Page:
A worldwide humanitarian crisis

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There's a basic difference between an immigrant and a refugee - choice.

Immigrants have time to plan their departure. Generally, they can return to their home country when they want and they often have family in their new country who can offer them support.

Life is different for refugees. When they leave their home it's in haste, often with just a few hours of notice. Because of the quickness of their departure, they often take only the clothes on their backs and a few personal items.

Refugees are fleeing some sort of persecution, and they usually have no say as to where they eventually will settle. A return to their country is impossible unless there are profound changes in their homeland. It's a tough and dangerous journey.

To be a refugee, you need to cross an international border and fear persecution in one of five areas: race, nationality, religion, political opinion or be a member of a particular social group.

According to the United Nations Refugee Agency, nearly 60 million men, women and children have been displaced by war in 2014. It's the highest number of refugees recorded since record-keeping began.

The Peace and Justice Committee at St. Mark Church in Vienna wanted to share the story of refugees with its parish. On Nov. 5, it hosted a presentation by Father Robert J. Richter, a Global Fellow at Catholic Relief Services, and a priest in-residence at Our Lady Queen of Peace Church in Arlington, and Patricia S. Maloof, program director of Migration and Refugee Services for Arlington Catholic Charities.

Father Richter began the evening with a short talk on CRS and its work with refugees. He said his job is to "bring the people in the pews closer to the work of CRS."

When asked what can be done at the individual level, prayer, he said, is more important to the work of CRS than contributions.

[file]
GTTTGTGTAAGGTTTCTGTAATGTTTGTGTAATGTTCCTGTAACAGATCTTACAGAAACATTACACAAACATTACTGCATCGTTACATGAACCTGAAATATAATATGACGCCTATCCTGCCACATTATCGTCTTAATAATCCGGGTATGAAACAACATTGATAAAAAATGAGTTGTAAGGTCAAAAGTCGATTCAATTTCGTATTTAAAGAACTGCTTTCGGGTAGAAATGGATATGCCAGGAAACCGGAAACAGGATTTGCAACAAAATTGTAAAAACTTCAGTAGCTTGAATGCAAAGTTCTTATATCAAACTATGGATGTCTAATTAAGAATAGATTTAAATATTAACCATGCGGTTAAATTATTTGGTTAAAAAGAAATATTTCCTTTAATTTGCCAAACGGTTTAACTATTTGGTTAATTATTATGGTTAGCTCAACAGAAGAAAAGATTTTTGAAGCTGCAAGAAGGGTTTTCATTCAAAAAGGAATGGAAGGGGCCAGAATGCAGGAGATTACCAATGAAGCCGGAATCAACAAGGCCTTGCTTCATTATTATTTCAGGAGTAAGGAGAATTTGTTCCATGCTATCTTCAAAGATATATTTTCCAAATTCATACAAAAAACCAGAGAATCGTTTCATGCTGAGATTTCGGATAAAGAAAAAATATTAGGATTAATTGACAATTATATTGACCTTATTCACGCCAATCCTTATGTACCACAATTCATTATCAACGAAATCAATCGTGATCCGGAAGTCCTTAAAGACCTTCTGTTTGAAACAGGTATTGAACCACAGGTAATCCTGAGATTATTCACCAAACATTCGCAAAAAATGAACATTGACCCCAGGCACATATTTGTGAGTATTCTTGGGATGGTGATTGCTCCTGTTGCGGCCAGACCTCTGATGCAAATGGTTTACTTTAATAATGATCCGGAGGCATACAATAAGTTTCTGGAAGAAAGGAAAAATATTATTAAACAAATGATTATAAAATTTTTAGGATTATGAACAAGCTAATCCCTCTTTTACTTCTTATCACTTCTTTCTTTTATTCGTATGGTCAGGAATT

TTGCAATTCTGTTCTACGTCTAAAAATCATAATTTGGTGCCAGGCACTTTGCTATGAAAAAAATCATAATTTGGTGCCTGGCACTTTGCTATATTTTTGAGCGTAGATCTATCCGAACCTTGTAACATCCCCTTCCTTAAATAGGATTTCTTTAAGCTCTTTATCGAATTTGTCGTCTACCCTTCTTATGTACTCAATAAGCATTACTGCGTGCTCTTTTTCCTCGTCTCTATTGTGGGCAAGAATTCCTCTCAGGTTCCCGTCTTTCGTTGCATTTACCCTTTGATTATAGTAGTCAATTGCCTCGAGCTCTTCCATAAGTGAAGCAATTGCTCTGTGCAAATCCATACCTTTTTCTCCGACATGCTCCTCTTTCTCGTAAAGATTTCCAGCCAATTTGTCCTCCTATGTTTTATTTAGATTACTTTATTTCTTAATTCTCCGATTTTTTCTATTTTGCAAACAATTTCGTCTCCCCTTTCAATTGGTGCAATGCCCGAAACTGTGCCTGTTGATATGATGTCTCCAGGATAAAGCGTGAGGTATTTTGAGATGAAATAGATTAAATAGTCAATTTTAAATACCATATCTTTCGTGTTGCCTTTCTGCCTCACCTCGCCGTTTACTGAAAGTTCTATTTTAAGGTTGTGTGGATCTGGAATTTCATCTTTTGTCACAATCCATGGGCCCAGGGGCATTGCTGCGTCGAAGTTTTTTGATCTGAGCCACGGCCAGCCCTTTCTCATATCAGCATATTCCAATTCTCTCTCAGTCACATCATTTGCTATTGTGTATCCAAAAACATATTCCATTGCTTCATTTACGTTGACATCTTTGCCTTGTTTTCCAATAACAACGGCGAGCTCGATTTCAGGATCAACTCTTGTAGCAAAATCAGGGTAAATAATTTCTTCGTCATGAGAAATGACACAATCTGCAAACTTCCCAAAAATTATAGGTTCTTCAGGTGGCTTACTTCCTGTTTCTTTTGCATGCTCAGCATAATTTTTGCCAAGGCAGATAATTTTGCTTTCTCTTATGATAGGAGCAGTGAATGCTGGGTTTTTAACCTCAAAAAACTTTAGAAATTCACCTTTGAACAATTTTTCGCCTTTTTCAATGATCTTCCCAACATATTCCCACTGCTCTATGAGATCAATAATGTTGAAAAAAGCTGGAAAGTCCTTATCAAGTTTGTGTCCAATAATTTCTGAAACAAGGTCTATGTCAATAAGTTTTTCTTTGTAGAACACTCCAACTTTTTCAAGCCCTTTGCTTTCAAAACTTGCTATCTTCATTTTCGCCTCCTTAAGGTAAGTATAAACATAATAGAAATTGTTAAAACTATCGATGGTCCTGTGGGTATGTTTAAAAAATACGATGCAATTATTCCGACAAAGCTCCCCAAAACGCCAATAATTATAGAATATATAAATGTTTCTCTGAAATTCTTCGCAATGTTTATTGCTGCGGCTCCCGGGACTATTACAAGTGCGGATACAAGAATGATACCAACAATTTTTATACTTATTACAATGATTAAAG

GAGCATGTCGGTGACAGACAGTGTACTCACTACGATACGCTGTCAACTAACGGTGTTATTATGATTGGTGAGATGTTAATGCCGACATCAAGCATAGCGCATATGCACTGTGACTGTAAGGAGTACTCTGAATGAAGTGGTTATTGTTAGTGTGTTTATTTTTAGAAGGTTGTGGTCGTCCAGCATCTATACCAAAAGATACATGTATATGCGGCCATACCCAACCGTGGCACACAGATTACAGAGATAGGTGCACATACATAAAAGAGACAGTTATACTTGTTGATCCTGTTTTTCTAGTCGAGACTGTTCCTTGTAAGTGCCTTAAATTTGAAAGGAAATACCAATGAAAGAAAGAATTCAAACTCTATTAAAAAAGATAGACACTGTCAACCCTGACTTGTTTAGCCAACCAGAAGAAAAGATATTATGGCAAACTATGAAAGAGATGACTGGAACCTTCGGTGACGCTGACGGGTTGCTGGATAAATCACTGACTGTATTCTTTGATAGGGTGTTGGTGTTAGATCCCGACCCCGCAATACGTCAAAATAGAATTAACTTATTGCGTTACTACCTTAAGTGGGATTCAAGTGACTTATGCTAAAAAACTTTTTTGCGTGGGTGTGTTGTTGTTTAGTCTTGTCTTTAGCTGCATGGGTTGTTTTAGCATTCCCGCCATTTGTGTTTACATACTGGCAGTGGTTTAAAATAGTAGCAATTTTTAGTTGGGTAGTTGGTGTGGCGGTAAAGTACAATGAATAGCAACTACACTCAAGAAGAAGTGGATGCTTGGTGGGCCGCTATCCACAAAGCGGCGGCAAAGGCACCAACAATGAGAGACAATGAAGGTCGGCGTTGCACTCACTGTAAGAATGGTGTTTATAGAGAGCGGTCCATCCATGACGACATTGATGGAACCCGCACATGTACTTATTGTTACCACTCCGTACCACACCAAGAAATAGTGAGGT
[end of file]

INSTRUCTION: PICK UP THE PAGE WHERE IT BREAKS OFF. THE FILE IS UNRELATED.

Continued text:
Father Richter also said that individual activism can be helpful too. Go and visit your representative on Capitol Hill, he said, and tell them of your concerns about the refugee crisis.

The bulk of the presentation was given by Maloof, who recently began work at Catholic Charities. She has a long history of work with immigrants and refugees.

Maloof spoke on the process of refugee migration.

For the United States, the president consults with the State Department to determine the number of refugees to be accepted. For 2015, 4,000 refugees were allowed from Europe/Central Asia, 13,000 from east Asia, 3,000 from Latin America, 25,000 from Africa and 34,000 from the Near East and South Asia.

According to Maloof, there are three parts to a refugee's migration path: pre-flight, flight and their arrival in the United States. People in the pre-flight stage are facing imprisonment, abuse, malnutrition and a loss of home and livelihood. During their flight from their homeland, they could face illness, robbery, assault, rape, beatings and refugee camps. News reports of poor treatment and crimes against refugees are almost a daily thing.

In the United States, there are nine public/private partnership agencies that handle refugee resettlement. The largest is the U.S. Conference of Catholic Bishops.

The agencies partner with the federal government and local groups like MRS, which is the largest refugee resettlement agency in Virginia. Since 1975, they have resettled about 23,000 refugees.

MRS serves all races, nationalities and religions.

Even after their arrival in the United States, life is not easy for refugees. Maloof said there is isolation, language barriers, loss of identity, low socioeconomic status and general disappointment. But with help from MRS their struggles are lessened. The agency provides case management, help with food, clothing, housing, health screening and orientation to life in the United States.

Maloof concluded her presentation with a list of prominent refugees, including Albert Einstein, the Dalai Lama, Sen. Mel Martinez of Florida and Andrew Grove, the founder and chairman of Intel Corp.

The fear of immigrants is not uncommon in the United States. Maloof said much of the fear is unfounded. She gave an example of Lewiston, Maine, which began accepting refugee resettlement in 2001.There were fears of increased crime and poverty. In reality, Maloof said the crime rate decreased and the per capita income increased. In 2007, Lewiston was named an "All-American City" by the National Civic League.

People who attended the event found the presentation helpful to see what CRS and MRS do to ease the transition of refugees fleeing war and finding a new home.

Patricia McAdams from Washington came with a friend and said she was better able to understand the refugee process.

Not everyone agreed with accepting refugees and immigrants in general. One person said that immigrants come here and spread disease.

Maloof was asked if the model that MRS uses to help refugees is a good one. She said it works well.

"People are faring better here," she said. "We are encouraging them to get on their feet."

Find out more

For information on Migration and Refugee Services go to ccda.net/programs_mrs-refugee.php.

For information on Catholic Relief Services go to crs.org.

© Arlington Catholic Herald 2015